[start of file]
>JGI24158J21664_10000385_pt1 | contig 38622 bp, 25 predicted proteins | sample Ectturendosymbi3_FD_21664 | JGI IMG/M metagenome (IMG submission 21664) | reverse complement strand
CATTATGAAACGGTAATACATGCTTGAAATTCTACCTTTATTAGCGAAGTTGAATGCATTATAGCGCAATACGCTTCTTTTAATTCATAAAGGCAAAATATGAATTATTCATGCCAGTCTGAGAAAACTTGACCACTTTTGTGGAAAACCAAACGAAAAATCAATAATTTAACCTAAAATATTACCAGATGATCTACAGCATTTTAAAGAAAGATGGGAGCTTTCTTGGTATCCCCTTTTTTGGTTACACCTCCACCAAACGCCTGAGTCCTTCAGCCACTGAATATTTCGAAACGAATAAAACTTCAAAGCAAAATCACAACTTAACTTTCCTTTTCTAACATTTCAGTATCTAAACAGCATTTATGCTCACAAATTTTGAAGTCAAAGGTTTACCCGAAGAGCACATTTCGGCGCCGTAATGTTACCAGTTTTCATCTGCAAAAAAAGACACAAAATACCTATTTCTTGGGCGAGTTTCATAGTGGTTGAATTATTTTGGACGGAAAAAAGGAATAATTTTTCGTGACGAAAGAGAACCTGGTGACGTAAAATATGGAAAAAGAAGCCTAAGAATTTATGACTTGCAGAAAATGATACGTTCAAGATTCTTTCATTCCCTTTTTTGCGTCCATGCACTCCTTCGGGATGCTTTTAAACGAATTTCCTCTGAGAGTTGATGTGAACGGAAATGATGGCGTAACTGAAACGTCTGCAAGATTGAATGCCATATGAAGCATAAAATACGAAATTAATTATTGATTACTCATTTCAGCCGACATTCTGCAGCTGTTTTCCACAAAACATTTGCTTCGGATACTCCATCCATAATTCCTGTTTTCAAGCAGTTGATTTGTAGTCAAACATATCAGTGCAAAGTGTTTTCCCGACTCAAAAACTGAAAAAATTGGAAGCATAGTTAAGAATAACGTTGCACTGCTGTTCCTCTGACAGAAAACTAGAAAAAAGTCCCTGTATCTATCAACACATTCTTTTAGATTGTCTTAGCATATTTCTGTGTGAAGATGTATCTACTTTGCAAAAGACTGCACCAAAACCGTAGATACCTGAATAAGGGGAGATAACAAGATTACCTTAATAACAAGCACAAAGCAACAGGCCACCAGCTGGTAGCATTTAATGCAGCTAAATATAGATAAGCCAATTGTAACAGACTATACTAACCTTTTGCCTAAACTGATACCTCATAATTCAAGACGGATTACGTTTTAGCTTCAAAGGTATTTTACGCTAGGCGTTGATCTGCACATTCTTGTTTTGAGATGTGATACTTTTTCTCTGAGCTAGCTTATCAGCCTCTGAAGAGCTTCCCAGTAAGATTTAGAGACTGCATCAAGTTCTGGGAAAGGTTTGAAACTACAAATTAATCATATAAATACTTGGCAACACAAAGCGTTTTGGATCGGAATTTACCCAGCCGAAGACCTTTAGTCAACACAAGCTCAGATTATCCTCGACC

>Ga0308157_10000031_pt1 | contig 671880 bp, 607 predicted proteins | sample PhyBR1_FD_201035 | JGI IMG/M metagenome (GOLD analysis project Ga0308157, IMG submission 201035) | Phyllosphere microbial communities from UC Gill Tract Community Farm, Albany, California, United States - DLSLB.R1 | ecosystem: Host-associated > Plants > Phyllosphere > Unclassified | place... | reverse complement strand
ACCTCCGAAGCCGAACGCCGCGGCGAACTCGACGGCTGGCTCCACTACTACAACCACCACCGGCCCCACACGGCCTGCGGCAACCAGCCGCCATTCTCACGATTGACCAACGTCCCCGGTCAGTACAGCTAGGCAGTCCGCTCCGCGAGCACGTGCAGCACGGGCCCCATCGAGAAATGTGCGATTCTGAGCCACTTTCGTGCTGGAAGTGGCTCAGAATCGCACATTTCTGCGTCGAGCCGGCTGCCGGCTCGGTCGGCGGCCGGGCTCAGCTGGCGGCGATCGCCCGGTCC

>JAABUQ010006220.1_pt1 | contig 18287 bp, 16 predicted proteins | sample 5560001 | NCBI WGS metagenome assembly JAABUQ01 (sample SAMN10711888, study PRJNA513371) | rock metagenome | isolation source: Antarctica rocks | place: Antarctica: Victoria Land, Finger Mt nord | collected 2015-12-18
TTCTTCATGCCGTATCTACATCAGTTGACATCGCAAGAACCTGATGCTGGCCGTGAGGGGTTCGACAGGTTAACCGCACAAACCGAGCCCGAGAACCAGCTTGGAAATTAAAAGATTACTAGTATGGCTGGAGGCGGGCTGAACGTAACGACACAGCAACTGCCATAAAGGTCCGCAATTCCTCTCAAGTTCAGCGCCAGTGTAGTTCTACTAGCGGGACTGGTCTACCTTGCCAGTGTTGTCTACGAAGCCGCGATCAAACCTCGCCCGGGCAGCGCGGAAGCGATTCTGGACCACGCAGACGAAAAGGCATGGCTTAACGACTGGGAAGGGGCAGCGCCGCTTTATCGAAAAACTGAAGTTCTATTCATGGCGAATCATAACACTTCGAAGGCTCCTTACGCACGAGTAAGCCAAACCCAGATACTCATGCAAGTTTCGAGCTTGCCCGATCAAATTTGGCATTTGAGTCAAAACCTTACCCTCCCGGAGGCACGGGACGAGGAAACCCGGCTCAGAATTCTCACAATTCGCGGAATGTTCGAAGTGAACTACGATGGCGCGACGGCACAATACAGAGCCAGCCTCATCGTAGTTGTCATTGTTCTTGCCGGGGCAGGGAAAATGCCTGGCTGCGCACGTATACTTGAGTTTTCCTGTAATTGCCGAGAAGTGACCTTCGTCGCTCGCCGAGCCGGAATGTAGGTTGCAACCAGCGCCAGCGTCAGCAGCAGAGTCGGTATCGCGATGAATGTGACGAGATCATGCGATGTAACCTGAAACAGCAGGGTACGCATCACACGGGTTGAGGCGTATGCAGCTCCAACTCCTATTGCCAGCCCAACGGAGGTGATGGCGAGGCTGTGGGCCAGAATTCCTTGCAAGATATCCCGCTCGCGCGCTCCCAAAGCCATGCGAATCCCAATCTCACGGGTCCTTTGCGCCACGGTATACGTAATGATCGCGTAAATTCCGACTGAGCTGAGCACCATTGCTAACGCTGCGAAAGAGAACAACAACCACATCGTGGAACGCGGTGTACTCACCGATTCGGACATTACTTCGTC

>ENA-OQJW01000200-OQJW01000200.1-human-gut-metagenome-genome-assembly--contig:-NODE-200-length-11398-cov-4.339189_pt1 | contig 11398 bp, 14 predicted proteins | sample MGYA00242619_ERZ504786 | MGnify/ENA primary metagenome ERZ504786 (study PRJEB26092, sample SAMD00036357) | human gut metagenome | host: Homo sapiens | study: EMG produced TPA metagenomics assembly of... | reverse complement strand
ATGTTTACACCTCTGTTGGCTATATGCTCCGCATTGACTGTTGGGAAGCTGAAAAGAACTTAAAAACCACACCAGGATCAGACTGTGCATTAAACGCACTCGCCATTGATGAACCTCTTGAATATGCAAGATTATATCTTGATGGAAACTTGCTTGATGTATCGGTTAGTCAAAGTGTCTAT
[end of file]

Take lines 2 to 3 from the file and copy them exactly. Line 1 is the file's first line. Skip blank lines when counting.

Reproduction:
CATTATGAAACGGTAATACATGCTTGAAATTCTACCTTTATTAGCGAAGTTGAATGCATTATAGCGCAATACGCTTCTTTTAATTCATAAAGGCAAAATATGAATTATTCATGCCAGTCTGAGAAAACTTGACCACTTTTGTGGAAAACCAAACGAAAAATCAATAATTTAACCTAAAATATTACCAGATGATCTACAGCATTTTAAAGAAAGATGGGAGCTTTCTTGGTATCCCCTTTTTTGGTTACACCTCCACCAAACGCCTGAGTCCTTCAGCCACTGAATATTTCGAAACGAATAAAACTTCAAAGCAAAATCACAACTTAACTTTCCTTTTCTAACATTTCAGTATCTAAACAGCATTTATGCTCACAAATTTTGAAGTCAAAGGTTTACCCGAAGAGCACATTTCGGCGCCGTAATGTTACCAGTTTTCATCTGCAAAAAAAGACACAAAATACCTATTTCTTGGGCGAGTTTCATAGTGGTTGAATTATTTTGGACGGAAAAAAGGAATAATTTTTCGTGACGAAAGAGAACCTGGTGACGTAAAATATGGAAAAAGAAGCCTAAGAATTTATGACTTGCAGAAAATGATACGTTCAAGATTCTTTCATTCCCTTTTTTGCGTCCATGCACTCCTTCGGGATGCTTTTAAACGAATTTCCTCTGAGAGTTGATGTGAACGGAAATGATGGCGTAACTGAAACGTCTGCAAGATTGAATGCCATATGAAGCATAAAATACGAAATTAATTATTGATTACTCATTTCAGCCGACATTCTGCAGCTGTTTTCCACAAAACATTTGCTTCGGATACTCCATCCATAATTCCTGTTTTCAAGCAGTTGATTTGTAGTCAAACATATCAGTGCAAAGTGTTTTCCCGACTCAAAAACTGAAAAAATTGGAAGCATAGTTAAGAATAACGTTGCACTGCTGTTCCTCTGACAGAAAACTAGAAAAAAGTCCCTGTATCTATCAACACATTCTTTTAGATTGTCTTAGCATATTTCTGTGTGAAGATGTATCTACTTTGCAAAAGACTGCACCAAAACCGTAGATACCTGAATAAGGGGAGATAACAAGATTACCTTAATAACAAGCACAAAGCAACAGGCCACCAGCTGGTAGCATTTAATGCAGCTAAATATAGATAAGCCAATTGTAACAGACTATACTAACCTTTTGCCTAAACTGATACCTCATAATTCAAGACGGATTACGTTTTAGCTTCAAAGGTATTTTACGCTAGGCGTTGATCTGCACATTCTTGTTTTGAGATGTGATACTTTTTCTCTGAGCTAGCTTATCAGCCTCTGAAGAGCTTCCCAGTAAGATTTAGAGACTGCATCAAGTTCTGGGAAAGGTTTGAAACTACAAATTAATCATATAAATACTTGGCAACACAAAGCGTTTTGGATCGGAATTTACCCAGCCGAAGACCTTTAGTCAACACAAGCTCAGATTATCCTCGACC

>Ga0308157_10000031_pt1 | contig 671880 bp, 607 predicted proteins | sample PhyBR1_FD_201035 | JGI IMG/M metagenome (GOLD analysis project Ga0308157, IMG submission 201035) | Phyllosphere microbial communities from UC Gill Tract Community Farm, Albany, California, United States - DLSLB.R1 | ecosystem: Host-associated > Plants > Phyllosphere > Unclassified | place... | reverse complement strand